The Vast Differences Between The UK And The US Charts

I was taking a look at the UK Top 40, eagerly scanning it whilst looking for songs to include on ‘The 11 Best Singles That Entered The UK Top 40 In 2021’. I realised that if I was looking at the Billboard hot 100 instead, maybe my life would be a little easier.

Both charts are relatively hard to understand. For example, why has ‘Die For You’ by the Weeknd suddenly risen to number 19 on the Billboard hot 100? – surpassing current Christmas hits and recent Taylor Swift singles. Or maybe it’s more confusing that Sam Ryder’s album ‘There’s Nothing But Space Man’ is at number one on Official Album charts UK but his recent singles let alone album tracks received no such attention.

In the UK we have our own niche artists that only reach audiences as far as Europe. Joel Corry, RAYE and Sigala are a few you may recognise. These are mainly electronic singers and producers, and the USA are of course inclusive of this genre too, but more from worldwide hit machines like David Guetta or Martin Garrix. Their indie artists are also welcomed with open arms by us, like Steve Lacy or Twenty One Pilots. Sam Fender and Maisie Peters, however, have not even really come close to reaching the Billboard hot 100. But if you’re famous in the US, you’re bound to then be famous everywhere else too.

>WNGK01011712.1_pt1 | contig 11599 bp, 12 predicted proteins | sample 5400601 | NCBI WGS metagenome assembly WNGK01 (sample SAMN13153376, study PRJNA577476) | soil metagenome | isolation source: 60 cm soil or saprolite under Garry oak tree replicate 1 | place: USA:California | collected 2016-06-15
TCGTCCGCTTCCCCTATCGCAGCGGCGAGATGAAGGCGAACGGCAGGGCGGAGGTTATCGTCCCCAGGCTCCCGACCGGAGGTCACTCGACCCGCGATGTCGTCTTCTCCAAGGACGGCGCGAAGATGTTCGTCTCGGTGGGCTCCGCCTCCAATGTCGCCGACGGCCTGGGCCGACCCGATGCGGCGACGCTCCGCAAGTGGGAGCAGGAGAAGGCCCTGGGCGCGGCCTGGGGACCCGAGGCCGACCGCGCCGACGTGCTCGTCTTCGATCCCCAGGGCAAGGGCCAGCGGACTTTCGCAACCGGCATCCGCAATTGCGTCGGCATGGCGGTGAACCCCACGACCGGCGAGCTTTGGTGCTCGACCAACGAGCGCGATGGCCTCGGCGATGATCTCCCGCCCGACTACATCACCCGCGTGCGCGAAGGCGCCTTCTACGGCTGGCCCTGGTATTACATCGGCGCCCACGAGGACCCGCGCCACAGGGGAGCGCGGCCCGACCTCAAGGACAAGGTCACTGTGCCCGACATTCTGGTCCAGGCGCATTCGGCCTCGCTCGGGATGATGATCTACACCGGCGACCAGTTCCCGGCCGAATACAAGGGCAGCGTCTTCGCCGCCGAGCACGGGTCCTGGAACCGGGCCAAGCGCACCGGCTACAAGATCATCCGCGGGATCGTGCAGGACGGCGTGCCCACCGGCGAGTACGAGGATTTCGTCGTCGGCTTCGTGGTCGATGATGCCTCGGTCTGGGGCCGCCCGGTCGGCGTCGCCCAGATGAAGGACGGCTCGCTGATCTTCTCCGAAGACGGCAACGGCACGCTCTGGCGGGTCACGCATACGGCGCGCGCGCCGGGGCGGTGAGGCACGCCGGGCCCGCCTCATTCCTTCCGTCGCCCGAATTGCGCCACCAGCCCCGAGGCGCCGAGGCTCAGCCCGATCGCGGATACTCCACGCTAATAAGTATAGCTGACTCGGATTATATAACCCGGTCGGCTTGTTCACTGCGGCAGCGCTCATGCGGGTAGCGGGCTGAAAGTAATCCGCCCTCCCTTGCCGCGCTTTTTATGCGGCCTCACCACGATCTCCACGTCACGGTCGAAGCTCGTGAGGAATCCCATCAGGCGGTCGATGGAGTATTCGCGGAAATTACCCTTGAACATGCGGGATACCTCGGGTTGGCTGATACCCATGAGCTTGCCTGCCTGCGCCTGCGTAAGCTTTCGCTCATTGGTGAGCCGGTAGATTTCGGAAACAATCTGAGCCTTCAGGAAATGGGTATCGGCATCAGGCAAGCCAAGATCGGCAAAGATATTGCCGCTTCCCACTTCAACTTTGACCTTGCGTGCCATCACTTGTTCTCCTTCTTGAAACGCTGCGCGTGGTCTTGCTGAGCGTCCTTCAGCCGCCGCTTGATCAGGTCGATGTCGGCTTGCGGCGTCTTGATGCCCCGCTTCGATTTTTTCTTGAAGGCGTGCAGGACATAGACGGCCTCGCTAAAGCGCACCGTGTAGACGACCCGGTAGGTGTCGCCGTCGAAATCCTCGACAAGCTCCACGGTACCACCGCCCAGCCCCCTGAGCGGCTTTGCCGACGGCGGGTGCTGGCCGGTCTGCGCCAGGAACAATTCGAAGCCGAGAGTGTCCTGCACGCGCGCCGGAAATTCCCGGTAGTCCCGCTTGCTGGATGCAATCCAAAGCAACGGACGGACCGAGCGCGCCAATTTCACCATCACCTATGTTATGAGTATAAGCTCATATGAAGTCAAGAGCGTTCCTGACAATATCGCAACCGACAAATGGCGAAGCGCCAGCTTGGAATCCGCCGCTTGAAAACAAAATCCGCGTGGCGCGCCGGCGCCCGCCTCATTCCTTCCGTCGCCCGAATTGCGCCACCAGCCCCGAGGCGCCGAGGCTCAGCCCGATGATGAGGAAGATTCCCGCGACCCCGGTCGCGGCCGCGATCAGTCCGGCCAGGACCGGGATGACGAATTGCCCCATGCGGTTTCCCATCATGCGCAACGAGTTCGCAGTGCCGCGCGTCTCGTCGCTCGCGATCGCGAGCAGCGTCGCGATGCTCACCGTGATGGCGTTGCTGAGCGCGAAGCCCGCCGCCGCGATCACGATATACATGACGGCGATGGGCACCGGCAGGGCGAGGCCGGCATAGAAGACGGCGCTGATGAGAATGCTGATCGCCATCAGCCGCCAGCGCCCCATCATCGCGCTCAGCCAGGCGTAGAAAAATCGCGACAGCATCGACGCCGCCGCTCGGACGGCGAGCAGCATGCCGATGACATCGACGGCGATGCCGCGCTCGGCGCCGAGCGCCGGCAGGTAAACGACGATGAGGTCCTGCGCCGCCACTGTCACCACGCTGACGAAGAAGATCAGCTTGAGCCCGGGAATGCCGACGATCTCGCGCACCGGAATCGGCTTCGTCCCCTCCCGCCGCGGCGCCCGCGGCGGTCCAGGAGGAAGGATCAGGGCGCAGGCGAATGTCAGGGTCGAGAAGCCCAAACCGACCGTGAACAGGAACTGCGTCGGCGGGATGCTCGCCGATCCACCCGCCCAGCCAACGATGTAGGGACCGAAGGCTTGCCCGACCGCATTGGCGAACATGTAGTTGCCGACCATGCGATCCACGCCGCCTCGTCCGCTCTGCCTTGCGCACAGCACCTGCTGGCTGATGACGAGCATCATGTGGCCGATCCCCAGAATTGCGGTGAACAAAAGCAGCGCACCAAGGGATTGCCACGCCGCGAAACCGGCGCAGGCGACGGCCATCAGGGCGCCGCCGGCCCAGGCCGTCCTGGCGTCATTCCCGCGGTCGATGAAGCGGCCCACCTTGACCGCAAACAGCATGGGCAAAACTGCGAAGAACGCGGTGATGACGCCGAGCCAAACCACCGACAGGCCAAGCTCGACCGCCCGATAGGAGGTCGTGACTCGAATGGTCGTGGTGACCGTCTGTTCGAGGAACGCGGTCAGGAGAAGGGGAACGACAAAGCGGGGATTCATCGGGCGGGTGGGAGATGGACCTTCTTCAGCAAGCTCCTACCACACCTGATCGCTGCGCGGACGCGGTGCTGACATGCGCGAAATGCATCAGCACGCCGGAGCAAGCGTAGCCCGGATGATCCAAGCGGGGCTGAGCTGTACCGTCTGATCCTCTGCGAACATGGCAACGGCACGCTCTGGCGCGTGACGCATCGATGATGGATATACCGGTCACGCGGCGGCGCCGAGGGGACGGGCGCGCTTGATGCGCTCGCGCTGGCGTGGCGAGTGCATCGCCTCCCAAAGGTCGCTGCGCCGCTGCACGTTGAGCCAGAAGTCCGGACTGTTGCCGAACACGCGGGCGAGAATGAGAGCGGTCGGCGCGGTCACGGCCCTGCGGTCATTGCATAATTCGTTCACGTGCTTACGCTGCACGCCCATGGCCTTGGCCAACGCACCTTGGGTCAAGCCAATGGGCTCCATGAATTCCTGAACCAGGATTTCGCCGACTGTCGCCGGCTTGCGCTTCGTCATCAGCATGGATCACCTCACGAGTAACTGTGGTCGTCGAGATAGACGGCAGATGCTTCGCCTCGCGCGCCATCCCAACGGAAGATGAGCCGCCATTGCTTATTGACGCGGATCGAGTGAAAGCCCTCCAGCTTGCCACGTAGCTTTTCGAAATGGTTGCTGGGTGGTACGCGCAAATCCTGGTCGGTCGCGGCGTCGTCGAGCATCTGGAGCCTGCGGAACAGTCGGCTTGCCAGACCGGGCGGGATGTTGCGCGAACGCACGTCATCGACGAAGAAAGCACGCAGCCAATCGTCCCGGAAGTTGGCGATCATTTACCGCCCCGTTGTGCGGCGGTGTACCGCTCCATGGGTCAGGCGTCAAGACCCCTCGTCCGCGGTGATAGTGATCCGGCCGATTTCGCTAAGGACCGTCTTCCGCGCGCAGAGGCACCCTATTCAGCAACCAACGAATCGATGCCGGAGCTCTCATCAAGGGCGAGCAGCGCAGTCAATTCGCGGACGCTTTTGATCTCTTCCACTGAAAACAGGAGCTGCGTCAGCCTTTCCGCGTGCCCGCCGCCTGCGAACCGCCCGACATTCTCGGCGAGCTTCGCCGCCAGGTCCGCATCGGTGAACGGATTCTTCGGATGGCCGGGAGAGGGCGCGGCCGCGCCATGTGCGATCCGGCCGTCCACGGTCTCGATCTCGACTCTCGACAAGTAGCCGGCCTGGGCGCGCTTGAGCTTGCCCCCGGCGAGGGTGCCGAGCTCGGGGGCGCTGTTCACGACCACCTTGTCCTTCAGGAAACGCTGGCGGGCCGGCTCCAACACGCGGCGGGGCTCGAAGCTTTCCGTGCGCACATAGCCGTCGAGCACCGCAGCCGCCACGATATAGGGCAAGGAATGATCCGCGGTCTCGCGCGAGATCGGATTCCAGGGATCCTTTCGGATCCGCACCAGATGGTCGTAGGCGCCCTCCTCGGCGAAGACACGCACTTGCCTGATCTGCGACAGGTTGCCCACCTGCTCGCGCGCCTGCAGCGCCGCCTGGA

On average songs stick around the charts longer on the UK Top 40 than the Billboard hot 100, but this could insinuate many positives and negatives for both sides. Maybe the US are more versatile, taking on different songs each week, or maybe the UK want to make sure that songs don’t fade into obscurity too quickly.

Then you could argue that the UK have completely excluded one very divided genre: country music. It took her pop collaboration ‘The Middle’ with Zedd and Grey for Maren Morris to reach the UK Top 40. Not even her country pop single ‘Seeing Blind’ with frequent chart climber Niall Horan broke through.

Ultimately, no chart is better than the other. For listening to the album tracks of my favourite pop artists, I may go to the Billboard hot 100. If I want some good background music, predominately something EDM, I may opt for the UK Top 40, because I know I won’t find anything too boring, but also consisting of not too many people I would go searching for on Spotify.


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